This morning the temperatures are back to normal, the snow all but disappeared. This week my daughter’s partner’s mother died in Hungary. Marta was present through her last breath. Her mother was young and the death hard. There were two other deaths this week. I attended one funeral. All mothers. The other women lived into their nineties. Still there were left motherless children. And into last evening my friend and I talked about our grown children and how we must focus on our own lives. The sun was setting on Onancock Creek. The air cooled. I turned on the lamp in my small office. What is it now that we must do for ourselves? Where and how do our lives intersect theirs? My children are older and established in their own rights. Hers are beginning. She travels to Vietnam at the end of the month on an aids mission to women’s prisons. I travel to spend time with children and grandchildren who live on the other coast. We have been friends for near forty years. I knew her before she married and before she had children. She knew me as a young mother. We know what we have lived through: childbirth, deaths, marriages, remarriages. We are motherless. When alive, our mothers were critical. We, in turn are critical of ourselves. I know her beauty. She knows my heart’s desire. We stand up for each other. She is a shaman, a dreamweaver. She is steadfast, dependable. I can count on her. She mothers me. I mother her.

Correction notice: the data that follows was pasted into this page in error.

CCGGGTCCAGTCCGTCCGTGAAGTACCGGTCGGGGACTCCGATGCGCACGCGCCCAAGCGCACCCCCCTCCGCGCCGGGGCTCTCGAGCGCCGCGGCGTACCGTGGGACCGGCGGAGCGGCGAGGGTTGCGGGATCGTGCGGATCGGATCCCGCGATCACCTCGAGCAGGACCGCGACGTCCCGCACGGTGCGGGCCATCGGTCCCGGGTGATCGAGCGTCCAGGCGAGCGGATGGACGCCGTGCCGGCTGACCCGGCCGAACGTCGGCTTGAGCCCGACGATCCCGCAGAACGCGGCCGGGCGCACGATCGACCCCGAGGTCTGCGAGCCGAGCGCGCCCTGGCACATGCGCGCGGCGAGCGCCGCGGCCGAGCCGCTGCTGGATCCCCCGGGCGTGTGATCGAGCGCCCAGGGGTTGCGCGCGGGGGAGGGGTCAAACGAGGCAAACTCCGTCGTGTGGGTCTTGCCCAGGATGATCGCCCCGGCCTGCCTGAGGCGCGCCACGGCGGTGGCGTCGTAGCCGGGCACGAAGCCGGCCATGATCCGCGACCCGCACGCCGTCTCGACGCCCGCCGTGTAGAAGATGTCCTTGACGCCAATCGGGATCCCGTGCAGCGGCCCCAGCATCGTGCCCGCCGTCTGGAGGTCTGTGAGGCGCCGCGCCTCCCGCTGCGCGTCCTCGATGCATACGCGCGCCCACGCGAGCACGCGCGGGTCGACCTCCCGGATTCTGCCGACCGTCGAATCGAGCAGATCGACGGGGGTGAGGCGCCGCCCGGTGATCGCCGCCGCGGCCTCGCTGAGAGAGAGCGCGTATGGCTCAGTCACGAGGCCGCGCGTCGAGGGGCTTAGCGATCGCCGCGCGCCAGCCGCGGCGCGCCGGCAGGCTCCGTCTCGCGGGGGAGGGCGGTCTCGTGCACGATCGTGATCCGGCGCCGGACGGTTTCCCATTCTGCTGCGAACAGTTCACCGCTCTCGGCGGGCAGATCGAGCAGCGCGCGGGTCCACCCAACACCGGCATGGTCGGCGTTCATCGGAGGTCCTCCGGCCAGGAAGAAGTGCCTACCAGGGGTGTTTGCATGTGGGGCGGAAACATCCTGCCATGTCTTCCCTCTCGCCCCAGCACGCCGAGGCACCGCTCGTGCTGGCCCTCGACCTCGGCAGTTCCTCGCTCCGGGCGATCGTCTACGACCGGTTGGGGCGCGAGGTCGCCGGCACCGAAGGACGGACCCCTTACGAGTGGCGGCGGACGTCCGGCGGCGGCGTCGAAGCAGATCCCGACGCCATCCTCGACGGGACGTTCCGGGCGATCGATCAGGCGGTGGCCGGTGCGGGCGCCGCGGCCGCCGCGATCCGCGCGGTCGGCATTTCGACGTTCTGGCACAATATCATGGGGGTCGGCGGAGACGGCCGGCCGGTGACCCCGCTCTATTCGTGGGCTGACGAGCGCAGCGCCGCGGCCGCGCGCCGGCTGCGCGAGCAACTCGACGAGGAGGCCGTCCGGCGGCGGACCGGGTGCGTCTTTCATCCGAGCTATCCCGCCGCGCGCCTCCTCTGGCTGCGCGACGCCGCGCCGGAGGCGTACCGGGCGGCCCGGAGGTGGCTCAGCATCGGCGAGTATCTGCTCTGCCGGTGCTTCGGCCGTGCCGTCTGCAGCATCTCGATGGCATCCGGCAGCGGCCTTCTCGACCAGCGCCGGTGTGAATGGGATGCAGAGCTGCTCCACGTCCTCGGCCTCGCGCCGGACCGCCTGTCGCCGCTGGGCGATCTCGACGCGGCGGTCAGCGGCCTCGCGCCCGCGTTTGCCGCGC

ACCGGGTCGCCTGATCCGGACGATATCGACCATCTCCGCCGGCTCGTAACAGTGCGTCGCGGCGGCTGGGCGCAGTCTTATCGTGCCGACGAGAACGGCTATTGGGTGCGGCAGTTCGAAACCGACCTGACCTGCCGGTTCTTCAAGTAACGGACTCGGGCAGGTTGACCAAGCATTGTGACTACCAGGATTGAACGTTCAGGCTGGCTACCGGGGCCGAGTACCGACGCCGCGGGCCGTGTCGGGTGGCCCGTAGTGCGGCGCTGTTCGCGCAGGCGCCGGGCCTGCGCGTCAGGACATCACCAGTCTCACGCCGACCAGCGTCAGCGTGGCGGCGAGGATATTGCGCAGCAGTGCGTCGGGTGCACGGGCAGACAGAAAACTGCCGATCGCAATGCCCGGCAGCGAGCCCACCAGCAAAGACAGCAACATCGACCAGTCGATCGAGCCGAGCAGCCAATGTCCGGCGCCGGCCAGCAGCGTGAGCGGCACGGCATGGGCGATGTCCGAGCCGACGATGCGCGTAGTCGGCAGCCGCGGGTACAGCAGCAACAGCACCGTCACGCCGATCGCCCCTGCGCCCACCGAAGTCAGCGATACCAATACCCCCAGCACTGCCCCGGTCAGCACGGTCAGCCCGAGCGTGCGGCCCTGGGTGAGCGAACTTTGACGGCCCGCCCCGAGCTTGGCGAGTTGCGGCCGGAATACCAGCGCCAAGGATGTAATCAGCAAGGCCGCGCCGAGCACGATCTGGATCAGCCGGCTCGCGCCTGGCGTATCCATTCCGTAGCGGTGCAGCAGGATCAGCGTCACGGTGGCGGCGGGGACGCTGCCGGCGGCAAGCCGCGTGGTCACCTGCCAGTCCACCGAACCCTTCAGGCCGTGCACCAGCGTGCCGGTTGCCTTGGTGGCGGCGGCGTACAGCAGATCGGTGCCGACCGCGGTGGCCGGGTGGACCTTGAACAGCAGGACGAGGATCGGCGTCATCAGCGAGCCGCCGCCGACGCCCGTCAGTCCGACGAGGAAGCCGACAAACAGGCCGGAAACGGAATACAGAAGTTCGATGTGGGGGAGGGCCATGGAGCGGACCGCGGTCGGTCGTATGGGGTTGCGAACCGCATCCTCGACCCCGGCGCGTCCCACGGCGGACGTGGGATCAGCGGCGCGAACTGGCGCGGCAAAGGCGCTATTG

I wonder if Marta will allow mothering? What will she need when she returns? Don’t we all need mothering in the way that we are known, seen, valued, loved? Motherless or not.